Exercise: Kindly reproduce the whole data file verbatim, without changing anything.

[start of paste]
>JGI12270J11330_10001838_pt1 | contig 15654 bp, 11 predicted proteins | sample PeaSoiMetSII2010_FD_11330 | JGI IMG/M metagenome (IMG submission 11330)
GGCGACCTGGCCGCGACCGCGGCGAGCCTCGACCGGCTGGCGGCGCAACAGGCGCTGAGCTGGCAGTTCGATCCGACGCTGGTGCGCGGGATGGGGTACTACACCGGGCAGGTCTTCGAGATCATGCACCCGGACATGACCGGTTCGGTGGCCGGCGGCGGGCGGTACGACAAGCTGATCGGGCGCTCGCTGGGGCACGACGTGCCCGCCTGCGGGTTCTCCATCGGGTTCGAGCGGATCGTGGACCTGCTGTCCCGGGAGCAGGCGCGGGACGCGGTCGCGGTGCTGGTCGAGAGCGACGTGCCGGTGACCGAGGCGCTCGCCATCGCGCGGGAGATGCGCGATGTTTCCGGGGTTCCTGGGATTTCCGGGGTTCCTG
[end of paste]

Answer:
>JGI12270J11330_10001838_pt1 | contig 15654 bp, 11 predicted proteins | sample PeaSoiMetSII2010_FD_11330 | JGI IMG/M metagenome (IMG submission 11330)
GGCGACCTGGCCGCGACCGCGGCGAGCCTCGACCGGCTGGCGGCGCAACAGGCGCTGAGCTGGCAGTTCGATCCGACGCTGGTGCGCGGGATGGGGTACTACACCGGGCAGGTCTTCGAGATCATGCACCCGGACATGACCGGTTCGGTGGCCGGCGGCGGGCGGTACGACAAGCTGATCGGGCGCTCGCTGGGGCACGACGTGCCCGCCTGCGGGTTCTCCATCGGGTTCGAGCGGATCGTGGACCTGCTGTCCCGGGAGCAGGCGCGGGACGCGGTCGCGGTGCTGGTCGAGAGCGACGTGCCGGTGACCGAGGCGCTCGCCATCGCGCGGGAGATGCGCGATGTTTCCGGGGTTCCTGGGATTTCCGGGGTTCCTG